PUBLISHED: 11:22 21 August 2012
I have to confess right from the start that I began this test knowing little about the gun. Truth be told, the R10 has always been the BSA rifle that drew my attention and the other models in the range kind of passed me by, but when I got the offer of a short, synthetic stock, multi-shot in .25 I was keen to try it. This rifle has close-range pest control written all over it, with its carbine length barrel and I, like many others, am intrigued by the performance of .25 pellets. New models of pellet are coming on to the market all the time and I received one just the other day. It’s the White Rhino from that good old British manufacturer Milbro, which is an evolution of the original Rhino. The primary change is that the diameter has been increased to fit modern barrels which are closer to true .25” rather than older British barrels which were .243”. This larger diameter raises the weight from 19 grains to 20. They looked like the good choice.
The Scorpion is a conventional modern pre-charged pneumatic (PCP) with a barrel-over-reservoir configuration. An area where BSA rifles are superior to many other PCPs is that their magazine fits in from the left side and doesn’t interrupt the scope rail along the top of the action. This means that any mounts, including the ultra-strong, one-piece type can be used, eliminating many of the fitting compromises that other guns suffer. That may sound like a small detail, but I assure you it isn’t. On this rifle you can fit any scope, in any position and use the ideal mounts to keep it as low to the barrel as you can. This ensures you have a solid ‘weld’ between your cheek and the stock which helps accuracy and consistency. The set-up on test allowed me to use medium Sportsmatch mounts, despite the large objective size of the Hawke Sport 4-12 x 50. This gave the solid cheek support I was looking for.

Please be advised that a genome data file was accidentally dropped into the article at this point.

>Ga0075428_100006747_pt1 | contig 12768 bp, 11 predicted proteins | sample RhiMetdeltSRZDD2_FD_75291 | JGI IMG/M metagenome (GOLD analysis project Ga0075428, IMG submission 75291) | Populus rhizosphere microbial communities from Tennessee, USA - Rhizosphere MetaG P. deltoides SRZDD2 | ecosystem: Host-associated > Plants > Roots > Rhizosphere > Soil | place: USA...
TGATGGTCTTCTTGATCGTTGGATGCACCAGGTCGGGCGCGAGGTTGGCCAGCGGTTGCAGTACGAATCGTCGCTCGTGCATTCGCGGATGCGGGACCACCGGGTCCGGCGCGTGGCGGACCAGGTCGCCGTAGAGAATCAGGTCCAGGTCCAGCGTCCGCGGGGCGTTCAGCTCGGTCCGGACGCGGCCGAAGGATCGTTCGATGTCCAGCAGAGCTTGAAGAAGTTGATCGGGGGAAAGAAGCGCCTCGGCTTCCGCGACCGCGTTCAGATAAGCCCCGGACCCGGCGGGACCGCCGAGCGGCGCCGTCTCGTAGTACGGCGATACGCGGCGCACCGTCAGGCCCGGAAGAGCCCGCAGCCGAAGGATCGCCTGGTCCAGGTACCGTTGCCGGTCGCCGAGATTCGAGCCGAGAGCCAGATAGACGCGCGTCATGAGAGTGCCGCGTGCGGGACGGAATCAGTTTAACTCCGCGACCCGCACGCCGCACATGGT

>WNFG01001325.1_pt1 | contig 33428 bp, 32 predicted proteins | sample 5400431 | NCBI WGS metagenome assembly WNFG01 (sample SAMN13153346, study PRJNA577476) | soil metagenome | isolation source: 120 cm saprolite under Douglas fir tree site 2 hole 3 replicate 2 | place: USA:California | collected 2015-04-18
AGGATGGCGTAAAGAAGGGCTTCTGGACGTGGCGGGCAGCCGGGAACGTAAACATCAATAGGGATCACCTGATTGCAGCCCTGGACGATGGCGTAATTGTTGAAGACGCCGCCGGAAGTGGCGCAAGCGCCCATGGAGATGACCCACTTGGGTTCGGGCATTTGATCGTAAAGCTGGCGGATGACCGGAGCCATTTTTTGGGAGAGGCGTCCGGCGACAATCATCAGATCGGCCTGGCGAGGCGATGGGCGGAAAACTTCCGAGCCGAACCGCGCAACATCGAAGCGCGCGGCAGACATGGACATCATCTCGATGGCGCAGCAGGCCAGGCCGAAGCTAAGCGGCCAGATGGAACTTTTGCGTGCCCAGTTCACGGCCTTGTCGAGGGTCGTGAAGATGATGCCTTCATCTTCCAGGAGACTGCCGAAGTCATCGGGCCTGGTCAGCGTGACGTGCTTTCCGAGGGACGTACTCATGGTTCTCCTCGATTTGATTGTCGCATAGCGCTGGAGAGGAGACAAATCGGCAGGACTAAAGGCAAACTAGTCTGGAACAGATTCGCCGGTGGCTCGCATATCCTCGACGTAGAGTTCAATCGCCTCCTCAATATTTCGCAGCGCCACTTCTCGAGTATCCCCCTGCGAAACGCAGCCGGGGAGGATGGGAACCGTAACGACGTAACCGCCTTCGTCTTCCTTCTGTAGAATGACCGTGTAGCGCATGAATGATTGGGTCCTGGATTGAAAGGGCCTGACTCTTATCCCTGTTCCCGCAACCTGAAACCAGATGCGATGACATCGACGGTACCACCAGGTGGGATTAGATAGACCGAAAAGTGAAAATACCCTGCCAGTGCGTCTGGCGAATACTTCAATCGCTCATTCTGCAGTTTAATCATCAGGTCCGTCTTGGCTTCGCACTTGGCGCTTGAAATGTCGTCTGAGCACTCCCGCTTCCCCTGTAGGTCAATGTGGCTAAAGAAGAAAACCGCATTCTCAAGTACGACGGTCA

The all-metal magazine on test was the latest version, with one obvious change compared to the more common calibres. The big .25 pellets need big chambers, and because of this the rotary cylinder is machined away until you can see the pellets. It holds eight rounds, less than a .22 but that’s just a simple matter of size. With the mag’ filled, you need to cock the bolt and slide a tab forward at the front left of the action. This withdraws a pin that locates the mag’ and is also the pivot point. Slip in the mag’, slide back the tab and finally close the bolt, ready to fire.